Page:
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Security measures now needed in small towns

Regrettable, but necessary signs of the times are in action at Sonora High School and at the Courthouse:

• More than $100,000 worth of security equipment, including X-rays and metal detectors are now used to screen those entering the 110-year-old Tuolumne County Courthouse and the county's court building at 60 North Washington Street in Sonora. State funds paid for the equipment, but staffing costs must be borne by the county.

• Twenty-four digital surveillance cameras have been installed on the high school's Shaws Flat Road campus and will keep an electronic eye on lockers, classrooms and other parts of the school grounds 24/7. The cameras were bought with more than $30,000 in state funds earmarked specifically for security.

For many who have hung onto the notion that the Mother Lode is a safe place where homes and cars are left unlocked and neighbors can be trusted, the new security equipment may come as shock. Has our county really become such a dangerous, perilous place?

Others may vow that courtroom and campus violence that has become an unfortunate staple of national news "can never happen here."

Unfortunately it already has. On April 2, 1993, in Jamestown's tiny and since-closed courtroom, Ellie Nesler pulled a pistol from her purse and fired five shots into the back of the head of a man accused of molesting her young son.

Although no shots have been fired in local courtrooms since, the rest of the nation has not been so lucky. In 2005, a rape defendant shot a judge and three others in an Atlanta court. Last year a man being chased after a fight broke out in a Contra Costa County courtroom shot and injured one of his pursuers. Also in 2007, a man smuggled a sawed-off shotgun into in a rural New York courtroom, fired at a woman who had accused him of sexual abuse and narrowly missed hitting the judge.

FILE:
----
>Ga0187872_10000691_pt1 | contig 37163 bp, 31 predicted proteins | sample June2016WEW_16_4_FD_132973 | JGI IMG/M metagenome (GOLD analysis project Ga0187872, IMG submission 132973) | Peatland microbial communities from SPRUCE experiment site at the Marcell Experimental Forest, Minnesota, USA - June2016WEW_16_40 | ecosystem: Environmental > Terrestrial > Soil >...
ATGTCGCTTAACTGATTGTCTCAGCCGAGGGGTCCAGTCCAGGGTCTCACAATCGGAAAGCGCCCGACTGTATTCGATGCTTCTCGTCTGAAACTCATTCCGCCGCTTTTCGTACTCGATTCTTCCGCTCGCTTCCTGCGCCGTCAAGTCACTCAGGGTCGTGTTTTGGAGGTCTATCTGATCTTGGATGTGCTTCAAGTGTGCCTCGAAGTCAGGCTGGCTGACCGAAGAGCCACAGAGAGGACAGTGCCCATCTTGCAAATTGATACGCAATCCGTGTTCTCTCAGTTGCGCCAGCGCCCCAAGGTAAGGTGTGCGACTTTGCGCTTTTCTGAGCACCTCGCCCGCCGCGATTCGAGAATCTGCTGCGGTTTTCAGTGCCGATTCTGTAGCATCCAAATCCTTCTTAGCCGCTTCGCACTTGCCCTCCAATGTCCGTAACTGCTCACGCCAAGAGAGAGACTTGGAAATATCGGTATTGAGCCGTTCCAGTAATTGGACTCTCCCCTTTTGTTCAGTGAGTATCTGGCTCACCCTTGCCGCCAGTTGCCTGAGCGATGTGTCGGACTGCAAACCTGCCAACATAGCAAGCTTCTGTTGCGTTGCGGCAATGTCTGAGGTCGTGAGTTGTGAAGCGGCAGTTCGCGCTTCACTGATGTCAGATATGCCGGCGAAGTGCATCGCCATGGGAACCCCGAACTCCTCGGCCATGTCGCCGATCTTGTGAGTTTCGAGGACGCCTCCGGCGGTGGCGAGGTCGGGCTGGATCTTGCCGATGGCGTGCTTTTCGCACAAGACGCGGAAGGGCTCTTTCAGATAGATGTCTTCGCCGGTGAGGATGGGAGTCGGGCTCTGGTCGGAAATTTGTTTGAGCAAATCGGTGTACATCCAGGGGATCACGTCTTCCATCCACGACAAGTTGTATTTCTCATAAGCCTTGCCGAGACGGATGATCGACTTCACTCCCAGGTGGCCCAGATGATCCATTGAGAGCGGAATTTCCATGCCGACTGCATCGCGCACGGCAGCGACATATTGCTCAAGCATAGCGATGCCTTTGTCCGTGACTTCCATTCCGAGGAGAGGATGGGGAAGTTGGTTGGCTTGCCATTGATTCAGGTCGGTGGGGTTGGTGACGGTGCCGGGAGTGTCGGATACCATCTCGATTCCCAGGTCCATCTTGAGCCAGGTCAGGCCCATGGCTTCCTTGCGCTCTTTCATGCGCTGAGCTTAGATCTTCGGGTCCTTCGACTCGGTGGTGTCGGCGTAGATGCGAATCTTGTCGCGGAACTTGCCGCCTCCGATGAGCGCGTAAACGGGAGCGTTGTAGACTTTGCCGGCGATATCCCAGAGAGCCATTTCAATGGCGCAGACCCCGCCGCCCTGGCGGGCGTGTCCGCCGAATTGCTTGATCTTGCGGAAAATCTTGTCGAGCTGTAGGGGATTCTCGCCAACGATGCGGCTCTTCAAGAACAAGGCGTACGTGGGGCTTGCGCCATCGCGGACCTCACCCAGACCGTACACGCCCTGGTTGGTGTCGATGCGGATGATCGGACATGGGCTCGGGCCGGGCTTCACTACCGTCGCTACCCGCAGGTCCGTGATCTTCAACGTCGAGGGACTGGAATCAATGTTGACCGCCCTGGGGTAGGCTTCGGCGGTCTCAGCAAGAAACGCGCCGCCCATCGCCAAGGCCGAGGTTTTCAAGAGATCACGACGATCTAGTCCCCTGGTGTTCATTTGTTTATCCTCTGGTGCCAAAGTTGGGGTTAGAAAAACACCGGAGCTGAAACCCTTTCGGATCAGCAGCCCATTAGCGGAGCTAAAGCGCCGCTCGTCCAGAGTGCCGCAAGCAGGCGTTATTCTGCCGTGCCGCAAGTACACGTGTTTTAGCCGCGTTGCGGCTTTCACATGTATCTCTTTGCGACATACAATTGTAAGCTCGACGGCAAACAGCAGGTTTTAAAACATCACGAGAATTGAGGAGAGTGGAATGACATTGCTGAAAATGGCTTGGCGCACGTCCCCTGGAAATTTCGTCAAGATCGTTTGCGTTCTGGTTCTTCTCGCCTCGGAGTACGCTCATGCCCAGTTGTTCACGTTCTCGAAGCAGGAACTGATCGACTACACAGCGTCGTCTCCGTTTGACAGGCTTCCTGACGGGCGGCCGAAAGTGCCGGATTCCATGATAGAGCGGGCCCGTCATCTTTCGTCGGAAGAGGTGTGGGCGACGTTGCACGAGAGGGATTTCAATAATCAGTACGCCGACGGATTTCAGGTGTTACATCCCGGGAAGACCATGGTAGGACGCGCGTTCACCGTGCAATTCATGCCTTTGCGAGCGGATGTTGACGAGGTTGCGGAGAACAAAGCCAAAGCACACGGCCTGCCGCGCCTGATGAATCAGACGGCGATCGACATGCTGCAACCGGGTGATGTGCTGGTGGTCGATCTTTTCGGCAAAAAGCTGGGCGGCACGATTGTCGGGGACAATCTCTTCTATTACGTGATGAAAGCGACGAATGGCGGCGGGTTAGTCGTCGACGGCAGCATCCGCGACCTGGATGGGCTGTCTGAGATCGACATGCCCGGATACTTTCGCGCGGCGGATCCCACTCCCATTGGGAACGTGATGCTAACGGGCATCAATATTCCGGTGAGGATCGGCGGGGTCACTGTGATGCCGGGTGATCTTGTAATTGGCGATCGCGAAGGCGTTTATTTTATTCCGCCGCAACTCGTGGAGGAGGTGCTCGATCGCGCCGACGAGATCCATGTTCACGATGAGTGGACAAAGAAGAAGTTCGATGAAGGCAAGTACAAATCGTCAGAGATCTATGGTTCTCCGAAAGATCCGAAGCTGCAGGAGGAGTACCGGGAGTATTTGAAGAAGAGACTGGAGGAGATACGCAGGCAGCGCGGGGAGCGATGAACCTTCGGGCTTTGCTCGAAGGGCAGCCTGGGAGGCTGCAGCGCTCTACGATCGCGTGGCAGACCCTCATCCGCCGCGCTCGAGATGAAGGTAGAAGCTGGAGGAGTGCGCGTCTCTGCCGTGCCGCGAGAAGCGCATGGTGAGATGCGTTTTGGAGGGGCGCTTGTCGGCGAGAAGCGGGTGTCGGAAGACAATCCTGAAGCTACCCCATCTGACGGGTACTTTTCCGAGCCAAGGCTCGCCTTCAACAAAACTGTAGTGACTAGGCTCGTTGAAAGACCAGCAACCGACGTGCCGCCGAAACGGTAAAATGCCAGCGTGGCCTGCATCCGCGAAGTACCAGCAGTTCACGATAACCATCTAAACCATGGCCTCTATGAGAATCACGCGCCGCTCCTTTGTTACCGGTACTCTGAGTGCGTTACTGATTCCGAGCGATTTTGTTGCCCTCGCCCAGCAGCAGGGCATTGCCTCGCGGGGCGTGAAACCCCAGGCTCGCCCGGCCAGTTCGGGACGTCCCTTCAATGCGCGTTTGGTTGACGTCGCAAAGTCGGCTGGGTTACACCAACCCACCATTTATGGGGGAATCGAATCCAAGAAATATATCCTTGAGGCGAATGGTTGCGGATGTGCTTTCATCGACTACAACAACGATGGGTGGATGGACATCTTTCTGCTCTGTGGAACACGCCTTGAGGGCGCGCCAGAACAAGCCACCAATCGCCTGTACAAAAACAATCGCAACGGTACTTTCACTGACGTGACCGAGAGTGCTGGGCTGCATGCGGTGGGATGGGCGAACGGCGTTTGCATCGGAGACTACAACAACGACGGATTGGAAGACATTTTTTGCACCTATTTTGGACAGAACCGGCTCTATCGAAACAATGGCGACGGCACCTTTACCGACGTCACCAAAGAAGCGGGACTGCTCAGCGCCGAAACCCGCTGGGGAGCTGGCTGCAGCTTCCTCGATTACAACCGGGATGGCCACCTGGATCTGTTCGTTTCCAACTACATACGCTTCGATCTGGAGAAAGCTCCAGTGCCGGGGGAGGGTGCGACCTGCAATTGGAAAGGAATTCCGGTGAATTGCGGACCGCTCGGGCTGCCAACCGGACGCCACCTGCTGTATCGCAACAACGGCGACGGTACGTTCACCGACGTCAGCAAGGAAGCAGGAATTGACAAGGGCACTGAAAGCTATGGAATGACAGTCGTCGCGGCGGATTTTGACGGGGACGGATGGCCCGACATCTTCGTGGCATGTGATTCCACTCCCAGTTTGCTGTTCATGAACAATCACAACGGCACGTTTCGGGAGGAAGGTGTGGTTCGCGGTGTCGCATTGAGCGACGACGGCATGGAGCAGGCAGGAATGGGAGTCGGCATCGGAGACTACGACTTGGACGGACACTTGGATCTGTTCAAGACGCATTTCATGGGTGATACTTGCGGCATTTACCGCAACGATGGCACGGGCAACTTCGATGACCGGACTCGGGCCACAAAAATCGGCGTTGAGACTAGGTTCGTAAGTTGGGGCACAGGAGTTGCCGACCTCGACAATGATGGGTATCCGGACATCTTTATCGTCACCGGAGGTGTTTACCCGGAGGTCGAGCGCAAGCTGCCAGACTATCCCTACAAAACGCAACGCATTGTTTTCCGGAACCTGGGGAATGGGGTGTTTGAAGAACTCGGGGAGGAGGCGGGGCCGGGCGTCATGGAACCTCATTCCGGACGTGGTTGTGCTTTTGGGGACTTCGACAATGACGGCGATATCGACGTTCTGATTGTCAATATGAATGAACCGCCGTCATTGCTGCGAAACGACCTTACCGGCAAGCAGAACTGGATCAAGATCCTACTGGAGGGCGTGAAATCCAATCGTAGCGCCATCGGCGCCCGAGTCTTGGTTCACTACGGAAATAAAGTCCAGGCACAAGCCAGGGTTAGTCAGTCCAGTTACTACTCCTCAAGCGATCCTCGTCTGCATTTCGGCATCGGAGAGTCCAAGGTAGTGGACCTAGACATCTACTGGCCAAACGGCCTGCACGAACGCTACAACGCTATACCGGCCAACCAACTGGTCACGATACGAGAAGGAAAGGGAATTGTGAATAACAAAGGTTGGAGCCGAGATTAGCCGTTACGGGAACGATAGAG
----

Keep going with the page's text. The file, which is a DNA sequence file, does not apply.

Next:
Our courtrooms are arenas for conflict resolution and those conflicts can reach a boil by the time the judge drops his gavel. Although voices are raised and punches are thrown far more often than weapons are raised, the line can sometimes become ragged.

A few years ago a brawl involving 10 people broke out after a Tuolumne County judge announced his decision in a dog-shooting case. According to police reports, the combatants were "scrambling, wrestling, throwing punches and shouting obscenities."

What if one of them had brought a gun to court? Would he have a fired a round in the heat of battle?

With the new court security system, that's not likely to happen.

At Sonora High, cameras alone cannot stop a school shooters bent on violence. So far — perhaps thanks to alert teachers and involved counselors — local problems that could have potentially led to violence have been nipped in the bud.

Where Sonora High's cameras will pay off is in catching a few vandals, thieves and taggers and in deterring many more. Unfortunately, their crimes are still problems on our high school campuses. Less than three years ago, in fact, vandals did more than $10,000 damage at Summerville High.

Can cameras stop such vandals? With the state footing the bill, it's a reasonable bet to make.

Some may find these security measures expensive and inconvenient. But we live in dangerous times and the consequences of failing to protect ourselves would be far more dire.

Union Democrat editorial positions are formed through regular meetings of the newspaper's editorial board — Publisher Ron Horton; editor Teresa Chebuhar; managing editor, news Craig Cassidy; senior reporter-columnist Chris Bateman.

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